The Facebook Posts – Mel’s Cancer Diaries

I used to think that once a person is diagnosed with cancer they automatically end up in a hospital bed fighting for their life. I pictured a victim of breast cancer wearing a turban and bandages from the chemo port. Handmade afghans with a zig-zag of mustard yellow colors and photos of family sitting on the bedside table.

I guess that was my 12-year-old brain’s idea of someone with cancer. The reality is that I’m just walking around with cancer as if nothing is wrong. I go to work with cancer. I give presentations with cancer. I go to the grocery store with cancer. I make dinner with cancer. I have conversations about random life experiences with cancer. I feel like I need to tell people what the hell is going on. I talk to the cashier in the check-out lane and consider informing her on my impending ordeal.

I don’t feel sick. I feel perfectly healthy. I can’t help but fall into the pattern my family has established interacting with one another. We tease each other with playful insults and sarcasm. I have two teenage daughters and there is something about their generation that LOVES sarcasm. They think that if they are insulting you to your face that it symbolizes love. I have to admit that I find that using this type of humor is beneficial for my healing. Maybe its a way for us to act normal in this time of abnormal.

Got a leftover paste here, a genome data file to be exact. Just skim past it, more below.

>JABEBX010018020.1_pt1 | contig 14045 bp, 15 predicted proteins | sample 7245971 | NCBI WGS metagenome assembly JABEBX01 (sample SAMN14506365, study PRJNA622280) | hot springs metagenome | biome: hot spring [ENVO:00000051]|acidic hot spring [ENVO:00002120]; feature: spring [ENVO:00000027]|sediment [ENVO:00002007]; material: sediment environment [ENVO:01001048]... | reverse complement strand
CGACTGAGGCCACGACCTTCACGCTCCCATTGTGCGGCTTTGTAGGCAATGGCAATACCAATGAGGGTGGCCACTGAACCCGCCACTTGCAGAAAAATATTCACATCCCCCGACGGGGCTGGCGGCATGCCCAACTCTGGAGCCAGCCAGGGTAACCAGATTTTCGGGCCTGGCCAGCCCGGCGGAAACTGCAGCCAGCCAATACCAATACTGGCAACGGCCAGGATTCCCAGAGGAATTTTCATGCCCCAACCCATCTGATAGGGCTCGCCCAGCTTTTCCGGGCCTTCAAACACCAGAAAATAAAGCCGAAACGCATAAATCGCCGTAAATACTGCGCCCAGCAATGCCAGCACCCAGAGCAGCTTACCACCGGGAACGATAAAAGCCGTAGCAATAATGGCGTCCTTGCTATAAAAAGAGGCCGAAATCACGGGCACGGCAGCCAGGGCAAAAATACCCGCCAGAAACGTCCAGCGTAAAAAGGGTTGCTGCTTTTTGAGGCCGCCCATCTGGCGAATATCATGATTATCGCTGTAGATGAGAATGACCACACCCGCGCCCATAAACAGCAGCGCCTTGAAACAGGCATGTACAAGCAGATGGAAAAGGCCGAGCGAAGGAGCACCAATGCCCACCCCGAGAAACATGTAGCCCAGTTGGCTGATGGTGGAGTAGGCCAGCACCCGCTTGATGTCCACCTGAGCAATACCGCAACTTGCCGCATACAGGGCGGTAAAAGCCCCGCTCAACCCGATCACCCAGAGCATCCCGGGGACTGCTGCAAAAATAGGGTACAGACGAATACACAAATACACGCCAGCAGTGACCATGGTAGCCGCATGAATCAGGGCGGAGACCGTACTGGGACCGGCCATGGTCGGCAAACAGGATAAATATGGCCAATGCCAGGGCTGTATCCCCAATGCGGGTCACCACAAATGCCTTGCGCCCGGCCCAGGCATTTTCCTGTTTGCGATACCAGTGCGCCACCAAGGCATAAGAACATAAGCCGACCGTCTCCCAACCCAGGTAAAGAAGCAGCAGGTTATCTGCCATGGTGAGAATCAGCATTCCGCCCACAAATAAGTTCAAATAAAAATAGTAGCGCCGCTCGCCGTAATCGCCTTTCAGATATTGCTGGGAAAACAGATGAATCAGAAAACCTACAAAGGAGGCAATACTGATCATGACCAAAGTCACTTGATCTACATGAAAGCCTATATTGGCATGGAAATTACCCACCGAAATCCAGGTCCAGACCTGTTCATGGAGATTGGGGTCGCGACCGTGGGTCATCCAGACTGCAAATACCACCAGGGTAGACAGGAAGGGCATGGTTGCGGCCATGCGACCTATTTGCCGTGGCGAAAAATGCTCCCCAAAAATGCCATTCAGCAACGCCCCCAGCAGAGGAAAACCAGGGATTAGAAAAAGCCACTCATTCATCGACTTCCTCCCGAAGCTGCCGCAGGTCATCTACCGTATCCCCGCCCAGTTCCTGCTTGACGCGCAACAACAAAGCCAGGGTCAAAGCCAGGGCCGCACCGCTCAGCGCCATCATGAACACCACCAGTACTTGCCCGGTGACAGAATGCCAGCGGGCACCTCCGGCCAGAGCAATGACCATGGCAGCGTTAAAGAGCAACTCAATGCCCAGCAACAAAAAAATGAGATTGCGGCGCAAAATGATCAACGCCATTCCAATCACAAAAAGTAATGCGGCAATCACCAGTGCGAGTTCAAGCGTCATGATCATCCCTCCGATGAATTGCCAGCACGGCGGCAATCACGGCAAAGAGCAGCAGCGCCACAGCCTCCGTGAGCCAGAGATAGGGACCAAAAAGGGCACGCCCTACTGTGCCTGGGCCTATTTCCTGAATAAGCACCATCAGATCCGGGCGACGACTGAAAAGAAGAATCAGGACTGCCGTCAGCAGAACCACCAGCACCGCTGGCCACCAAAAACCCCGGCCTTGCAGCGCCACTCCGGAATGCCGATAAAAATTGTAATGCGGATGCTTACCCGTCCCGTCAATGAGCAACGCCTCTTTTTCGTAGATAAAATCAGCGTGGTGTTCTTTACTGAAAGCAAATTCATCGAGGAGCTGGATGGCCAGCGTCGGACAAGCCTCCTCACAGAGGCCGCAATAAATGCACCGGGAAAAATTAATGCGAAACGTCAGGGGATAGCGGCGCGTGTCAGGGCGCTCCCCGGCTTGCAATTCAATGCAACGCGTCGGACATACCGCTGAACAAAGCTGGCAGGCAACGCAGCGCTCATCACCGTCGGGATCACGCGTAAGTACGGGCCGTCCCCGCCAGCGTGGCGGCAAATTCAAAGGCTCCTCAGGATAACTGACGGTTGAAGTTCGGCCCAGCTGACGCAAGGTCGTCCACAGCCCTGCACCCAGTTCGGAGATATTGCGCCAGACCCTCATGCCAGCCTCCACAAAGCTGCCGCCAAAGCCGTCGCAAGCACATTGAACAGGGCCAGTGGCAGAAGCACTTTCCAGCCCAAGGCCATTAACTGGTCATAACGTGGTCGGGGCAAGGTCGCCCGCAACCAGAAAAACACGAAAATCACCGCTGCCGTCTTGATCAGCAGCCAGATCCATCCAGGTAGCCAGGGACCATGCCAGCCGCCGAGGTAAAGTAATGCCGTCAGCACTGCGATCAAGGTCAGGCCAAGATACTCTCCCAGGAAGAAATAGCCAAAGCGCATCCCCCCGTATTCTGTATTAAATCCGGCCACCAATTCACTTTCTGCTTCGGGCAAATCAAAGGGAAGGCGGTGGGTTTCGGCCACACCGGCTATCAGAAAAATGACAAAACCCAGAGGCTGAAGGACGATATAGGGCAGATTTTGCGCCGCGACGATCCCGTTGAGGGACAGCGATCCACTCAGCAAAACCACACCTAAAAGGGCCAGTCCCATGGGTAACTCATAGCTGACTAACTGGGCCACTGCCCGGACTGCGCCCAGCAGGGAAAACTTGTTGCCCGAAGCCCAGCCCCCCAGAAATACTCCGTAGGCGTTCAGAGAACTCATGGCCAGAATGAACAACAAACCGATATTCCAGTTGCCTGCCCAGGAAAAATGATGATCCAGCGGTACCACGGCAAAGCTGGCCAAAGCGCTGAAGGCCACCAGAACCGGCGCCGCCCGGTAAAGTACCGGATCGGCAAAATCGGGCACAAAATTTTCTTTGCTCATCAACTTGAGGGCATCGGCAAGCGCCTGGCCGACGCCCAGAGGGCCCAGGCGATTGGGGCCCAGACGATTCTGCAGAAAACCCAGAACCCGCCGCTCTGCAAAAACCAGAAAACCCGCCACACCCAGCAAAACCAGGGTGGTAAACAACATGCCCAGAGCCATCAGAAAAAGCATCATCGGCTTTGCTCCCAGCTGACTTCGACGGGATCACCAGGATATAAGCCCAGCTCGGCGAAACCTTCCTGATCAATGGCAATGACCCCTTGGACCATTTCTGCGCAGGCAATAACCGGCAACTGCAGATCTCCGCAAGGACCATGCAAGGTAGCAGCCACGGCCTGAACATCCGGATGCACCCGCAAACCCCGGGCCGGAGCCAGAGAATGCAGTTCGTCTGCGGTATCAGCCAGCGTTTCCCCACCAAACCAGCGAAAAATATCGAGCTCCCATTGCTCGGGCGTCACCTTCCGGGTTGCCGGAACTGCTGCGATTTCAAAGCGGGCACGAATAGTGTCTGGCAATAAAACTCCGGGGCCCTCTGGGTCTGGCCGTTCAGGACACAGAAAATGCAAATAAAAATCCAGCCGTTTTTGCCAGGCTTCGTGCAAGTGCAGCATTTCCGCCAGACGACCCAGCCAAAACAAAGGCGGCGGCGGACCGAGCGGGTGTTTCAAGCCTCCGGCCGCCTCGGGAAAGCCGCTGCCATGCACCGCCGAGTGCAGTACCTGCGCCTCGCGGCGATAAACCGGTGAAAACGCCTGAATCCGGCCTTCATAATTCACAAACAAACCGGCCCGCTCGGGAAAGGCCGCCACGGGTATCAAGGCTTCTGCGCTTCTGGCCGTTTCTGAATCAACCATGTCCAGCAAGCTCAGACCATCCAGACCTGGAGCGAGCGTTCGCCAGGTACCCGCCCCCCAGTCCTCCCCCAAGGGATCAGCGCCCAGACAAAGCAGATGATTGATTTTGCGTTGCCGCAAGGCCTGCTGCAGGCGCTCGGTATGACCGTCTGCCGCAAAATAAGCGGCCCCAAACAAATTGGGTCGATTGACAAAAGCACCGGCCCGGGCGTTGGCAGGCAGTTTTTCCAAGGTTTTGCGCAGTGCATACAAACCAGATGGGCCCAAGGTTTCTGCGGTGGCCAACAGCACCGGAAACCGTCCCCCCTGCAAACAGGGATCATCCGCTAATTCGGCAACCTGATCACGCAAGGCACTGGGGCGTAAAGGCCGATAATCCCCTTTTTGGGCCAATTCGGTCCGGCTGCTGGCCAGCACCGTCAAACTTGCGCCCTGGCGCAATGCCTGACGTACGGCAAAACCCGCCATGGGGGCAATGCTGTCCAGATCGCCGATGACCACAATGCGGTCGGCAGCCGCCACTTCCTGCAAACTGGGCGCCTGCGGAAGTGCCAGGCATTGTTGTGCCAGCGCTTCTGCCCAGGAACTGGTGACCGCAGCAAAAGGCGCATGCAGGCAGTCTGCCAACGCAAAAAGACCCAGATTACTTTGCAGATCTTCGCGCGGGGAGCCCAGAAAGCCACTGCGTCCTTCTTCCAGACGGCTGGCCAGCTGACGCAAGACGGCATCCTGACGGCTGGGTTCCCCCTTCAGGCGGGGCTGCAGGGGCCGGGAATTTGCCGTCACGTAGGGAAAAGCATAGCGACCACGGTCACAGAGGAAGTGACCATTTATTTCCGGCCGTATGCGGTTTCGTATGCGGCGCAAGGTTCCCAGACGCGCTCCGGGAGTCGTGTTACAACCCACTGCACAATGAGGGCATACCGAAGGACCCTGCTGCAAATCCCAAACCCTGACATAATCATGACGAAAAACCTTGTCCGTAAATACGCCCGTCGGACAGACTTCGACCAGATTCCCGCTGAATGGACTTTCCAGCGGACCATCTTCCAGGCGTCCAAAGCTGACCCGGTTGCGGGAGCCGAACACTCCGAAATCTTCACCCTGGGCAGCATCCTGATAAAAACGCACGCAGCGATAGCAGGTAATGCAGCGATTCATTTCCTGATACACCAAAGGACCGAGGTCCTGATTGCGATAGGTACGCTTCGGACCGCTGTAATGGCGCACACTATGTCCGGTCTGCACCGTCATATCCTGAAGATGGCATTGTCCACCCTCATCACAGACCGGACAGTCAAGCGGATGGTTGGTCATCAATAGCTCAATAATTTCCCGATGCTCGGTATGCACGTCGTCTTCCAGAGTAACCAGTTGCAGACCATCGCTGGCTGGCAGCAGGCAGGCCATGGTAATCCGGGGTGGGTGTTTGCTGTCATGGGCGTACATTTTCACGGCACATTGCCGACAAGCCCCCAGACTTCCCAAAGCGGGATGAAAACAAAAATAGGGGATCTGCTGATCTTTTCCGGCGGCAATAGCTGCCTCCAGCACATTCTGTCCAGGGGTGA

My daughter set a jar in our kitchen and every time I pull the “cancer card” out of my back pocket in order to get out of having to do things myself, I have to toss a dollar bill in the jar. I like to see if they will do extra work around the house. I’ll make a big show if I want to escape cleaning the toilets or cat litter. Suddenly, I can’t vacuum or dust because I’m suffering with cancer. They call my bluff every time.

I can’t think of a better way to combat this disease than with humor. I don’t want to live with this gloomy cloud hanging over our heads every day. Right now we are coping by jabbing and laughing. Tomorrow may be different, but today if feels right.

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